Article
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The research about energy efficiency in buildings has exponentially increased during the last few years. Nevertheless, both research and practice still cannot rely on complete methodologies tailored for building portfolios as a whole, because the attention has always been drawn to individual premises. Yet, energy efficiency analyses need to go beyond the single building perspective and incorporate strategic district approaches to optimize the retrofit investment. For this purpose, several aspects should be considered simultaneously, and new methodologies should also be promoted. Therefore, this paper aims to discuss energy retrofit campaigns in building portfolios, drawing an exhaustive and updated review about the challenge of jumping from the single-building perspective to a stock-based analysis. This research discusses the publications available on the topic from five key aspects that are all essential steps in achieving a complete and reliable study of energy efficiency at a portfolio level. They are energy modelling and assessment, energy retrofit design, decision-making criteria assessment, optimal allocation of (financial) resources and risk valuation. This review, therefore, advocates for joint consideration of the problem as a basis on which to structure further disciplinary developments. Research gaps are highlighted, and new directions for future research are suggested.
... A significant number of studies identified factors motivating or preventing house owners toward energy-efficient solutions. They are categorized in related literature as economic [19][20][21][22], behavioral [19,[23][24][25][26][27], social [28][29][30], regulatory [31], and factors related to the physical condition of the dwelling [19,28,[31][32][33][34][35]. To better understand how all those different factors affect the level of adoption of energy-efficient measures, it is important to understand the "journey" of house owners in deciding to renovate their dwelling. ...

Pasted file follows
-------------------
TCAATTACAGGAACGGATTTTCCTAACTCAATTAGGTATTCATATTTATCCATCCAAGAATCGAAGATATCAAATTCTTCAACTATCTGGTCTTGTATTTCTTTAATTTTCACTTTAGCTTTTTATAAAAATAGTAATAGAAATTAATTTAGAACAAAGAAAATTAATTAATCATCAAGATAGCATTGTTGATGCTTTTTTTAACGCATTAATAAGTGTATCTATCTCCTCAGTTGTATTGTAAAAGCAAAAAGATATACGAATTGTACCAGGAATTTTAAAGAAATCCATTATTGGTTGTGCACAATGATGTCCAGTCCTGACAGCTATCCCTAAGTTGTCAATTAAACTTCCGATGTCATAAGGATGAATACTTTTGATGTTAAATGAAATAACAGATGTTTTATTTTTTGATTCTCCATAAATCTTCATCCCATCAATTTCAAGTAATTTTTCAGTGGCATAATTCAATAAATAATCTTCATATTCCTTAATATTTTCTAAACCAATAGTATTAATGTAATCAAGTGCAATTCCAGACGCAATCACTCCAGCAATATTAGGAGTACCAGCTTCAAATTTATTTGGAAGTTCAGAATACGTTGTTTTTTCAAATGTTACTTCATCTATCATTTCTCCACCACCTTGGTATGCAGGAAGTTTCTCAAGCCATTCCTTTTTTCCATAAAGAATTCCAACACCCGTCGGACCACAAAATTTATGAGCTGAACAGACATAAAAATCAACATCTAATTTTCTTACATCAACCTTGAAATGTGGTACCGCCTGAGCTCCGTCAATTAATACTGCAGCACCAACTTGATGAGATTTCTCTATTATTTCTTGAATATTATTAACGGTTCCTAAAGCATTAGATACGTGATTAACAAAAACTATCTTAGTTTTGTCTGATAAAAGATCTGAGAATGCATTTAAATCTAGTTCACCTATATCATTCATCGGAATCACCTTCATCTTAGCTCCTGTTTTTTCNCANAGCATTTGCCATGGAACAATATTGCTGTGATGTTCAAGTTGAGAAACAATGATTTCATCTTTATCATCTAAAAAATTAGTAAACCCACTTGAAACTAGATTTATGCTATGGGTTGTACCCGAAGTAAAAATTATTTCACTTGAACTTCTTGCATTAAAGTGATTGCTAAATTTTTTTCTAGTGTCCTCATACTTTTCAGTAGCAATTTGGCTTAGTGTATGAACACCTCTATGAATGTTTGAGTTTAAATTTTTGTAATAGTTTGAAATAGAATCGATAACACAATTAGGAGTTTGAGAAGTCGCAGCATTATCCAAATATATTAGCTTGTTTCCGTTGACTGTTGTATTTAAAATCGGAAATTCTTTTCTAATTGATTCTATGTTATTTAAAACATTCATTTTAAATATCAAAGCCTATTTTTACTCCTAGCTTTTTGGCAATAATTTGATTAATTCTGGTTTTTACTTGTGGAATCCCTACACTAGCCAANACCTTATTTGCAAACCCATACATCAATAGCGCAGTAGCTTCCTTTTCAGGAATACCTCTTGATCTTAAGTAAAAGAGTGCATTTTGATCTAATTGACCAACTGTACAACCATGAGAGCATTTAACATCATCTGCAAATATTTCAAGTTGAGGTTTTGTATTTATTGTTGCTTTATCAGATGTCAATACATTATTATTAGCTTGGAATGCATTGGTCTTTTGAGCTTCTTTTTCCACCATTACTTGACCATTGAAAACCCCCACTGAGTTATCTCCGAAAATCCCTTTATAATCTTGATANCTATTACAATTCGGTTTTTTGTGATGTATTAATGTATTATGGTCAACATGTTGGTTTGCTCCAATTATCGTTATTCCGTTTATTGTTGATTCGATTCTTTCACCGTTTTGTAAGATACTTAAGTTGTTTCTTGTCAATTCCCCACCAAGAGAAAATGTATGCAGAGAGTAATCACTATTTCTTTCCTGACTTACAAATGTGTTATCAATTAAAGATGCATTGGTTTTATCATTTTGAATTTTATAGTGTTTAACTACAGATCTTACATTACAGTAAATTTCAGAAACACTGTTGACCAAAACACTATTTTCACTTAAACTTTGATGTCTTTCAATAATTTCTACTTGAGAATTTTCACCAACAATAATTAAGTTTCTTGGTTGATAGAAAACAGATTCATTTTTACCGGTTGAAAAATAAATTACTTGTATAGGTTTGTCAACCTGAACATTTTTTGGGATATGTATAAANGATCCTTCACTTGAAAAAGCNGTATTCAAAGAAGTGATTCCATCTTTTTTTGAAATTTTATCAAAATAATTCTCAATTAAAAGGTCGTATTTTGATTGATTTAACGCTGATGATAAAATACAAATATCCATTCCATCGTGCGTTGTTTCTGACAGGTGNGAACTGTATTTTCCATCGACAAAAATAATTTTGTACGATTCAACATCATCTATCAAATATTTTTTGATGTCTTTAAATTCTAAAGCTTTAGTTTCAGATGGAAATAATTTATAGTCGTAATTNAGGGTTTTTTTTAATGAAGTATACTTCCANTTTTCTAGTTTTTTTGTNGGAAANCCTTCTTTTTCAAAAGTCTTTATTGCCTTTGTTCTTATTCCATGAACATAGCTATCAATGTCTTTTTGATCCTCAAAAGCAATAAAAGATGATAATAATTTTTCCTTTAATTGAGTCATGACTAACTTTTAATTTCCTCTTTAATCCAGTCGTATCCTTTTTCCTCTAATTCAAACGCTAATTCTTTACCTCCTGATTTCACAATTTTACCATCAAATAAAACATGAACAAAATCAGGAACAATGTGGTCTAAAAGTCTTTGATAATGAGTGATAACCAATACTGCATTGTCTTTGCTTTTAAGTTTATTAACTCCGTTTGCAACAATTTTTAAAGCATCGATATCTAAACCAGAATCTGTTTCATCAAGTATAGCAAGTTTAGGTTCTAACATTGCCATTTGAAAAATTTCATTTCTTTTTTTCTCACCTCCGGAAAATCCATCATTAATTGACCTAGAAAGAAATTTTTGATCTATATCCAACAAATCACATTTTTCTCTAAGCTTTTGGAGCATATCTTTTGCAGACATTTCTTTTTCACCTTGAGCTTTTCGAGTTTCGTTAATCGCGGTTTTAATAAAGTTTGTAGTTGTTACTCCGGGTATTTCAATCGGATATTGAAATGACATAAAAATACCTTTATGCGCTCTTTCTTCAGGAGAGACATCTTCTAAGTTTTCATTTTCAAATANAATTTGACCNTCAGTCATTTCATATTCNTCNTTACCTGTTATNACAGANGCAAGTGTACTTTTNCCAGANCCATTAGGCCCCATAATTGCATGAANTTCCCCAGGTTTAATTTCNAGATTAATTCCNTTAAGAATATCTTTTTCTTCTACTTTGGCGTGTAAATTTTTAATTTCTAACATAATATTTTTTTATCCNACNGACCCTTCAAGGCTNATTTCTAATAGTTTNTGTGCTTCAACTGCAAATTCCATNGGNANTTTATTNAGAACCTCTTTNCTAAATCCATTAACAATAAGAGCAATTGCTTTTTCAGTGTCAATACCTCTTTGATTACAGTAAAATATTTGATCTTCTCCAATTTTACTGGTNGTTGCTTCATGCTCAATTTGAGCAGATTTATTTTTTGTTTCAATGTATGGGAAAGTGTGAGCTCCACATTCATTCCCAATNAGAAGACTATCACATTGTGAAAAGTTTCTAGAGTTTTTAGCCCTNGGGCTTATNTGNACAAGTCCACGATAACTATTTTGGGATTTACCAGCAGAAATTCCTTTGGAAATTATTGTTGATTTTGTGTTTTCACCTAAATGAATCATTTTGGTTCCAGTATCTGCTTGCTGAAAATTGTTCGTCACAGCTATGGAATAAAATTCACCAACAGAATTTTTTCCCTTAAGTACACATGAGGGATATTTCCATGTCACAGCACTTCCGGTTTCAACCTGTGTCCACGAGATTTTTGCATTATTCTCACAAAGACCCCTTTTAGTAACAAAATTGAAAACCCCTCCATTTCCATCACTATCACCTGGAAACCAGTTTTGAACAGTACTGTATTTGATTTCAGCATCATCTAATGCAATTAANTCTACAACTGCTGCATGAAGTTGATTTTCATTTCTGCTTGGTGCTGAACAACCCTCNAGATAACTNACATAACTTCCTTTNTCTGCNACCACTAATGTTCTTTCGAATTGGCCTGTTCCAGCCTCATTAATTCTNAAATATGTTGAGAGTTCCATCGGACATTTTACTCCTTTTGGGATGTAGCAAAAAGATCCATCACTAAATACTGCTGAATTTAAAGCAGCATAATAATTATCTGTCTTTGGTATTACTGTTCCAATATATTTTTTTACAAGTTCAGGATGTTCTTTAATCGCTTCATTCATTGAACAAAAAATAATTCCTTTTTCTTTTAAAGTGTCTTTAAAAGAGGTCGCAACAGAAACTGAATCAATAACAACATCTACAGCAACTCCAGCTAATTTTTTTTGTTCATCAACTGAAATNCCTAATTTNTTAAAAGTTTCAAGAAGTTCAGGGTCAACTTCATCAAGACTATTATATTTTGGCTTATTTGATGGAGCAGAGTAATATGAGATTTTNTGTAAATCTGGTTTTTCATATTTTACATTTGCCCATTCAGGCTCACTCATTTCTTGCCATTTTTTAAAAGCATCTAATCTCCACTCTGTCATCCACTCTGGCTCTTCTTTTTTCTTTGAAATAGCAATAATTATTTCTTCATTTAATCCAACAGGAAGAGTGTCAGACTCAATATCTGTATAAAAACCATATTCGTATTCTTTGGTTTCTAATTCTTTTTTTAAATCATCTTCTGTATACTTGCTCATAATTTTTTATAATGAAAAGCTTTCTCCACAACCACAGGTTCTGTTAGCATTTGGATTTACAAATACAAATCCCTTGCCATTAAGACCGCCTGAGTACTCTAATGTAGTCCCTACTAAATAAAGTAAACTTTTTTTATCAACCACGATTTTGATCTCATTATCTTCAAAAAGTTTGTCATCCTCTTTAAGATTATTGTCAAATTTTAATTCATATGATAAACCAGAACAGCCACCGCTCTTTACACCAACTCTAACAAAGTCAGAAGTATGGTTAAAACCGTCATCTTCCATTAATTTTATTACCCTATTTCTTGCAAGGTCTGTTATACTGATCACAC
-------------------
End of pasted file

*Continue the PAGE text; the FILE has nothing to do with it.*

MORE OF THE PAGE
Chapter
Based on an online survey, this paper analyzes the attitude of detached house owners in Sweden toward future renovations and their perception over a one-stop-shop (OSS) service for deep renovation of these dwellings. With the aid of a house owners’ renovation decision-making journey for renovation, personal and contextual variables have been analyzed to identify those house owners having renovation plans in the near future, what they are going to renovate, and which needs to lead them to that decision. Furthermore, we examine if there is an interest in OSS concept and the factors affecting positively or negatively the choice for such a concept. Results suggest that deep renovation is not yet prioritized. The priority for house owners is to change specific components of their dwelling and follow a step-wise approach. Aesthetic renovations are high on the agenda, with some structural and energy-related renovations following them. House owners between 29 and 49 years of age are those mostly interested in more comprehensive renovations. The OSS concept appears to be interesting to a number of house owners capable to verify a business potential. House owners up to the age of 45 years, with dwellings built from 1960 and above and with environmental awareness, are the market segment that can act as early adopters of the OSS concept. When it comes to the decision-making journey for renovations, house owners’ future plans, and the factors affecting their choice for an OSS provider, we can claim that OSS can act as a guide for house owners from the early stages of their decision-making journey and provide them with a shortcut that will make this journey more secure, while triggering renovation decision of greater extent. In terms of financing, incentives related to energy performance are also suggested as means that could boost greater interest for more comprehensive renovations.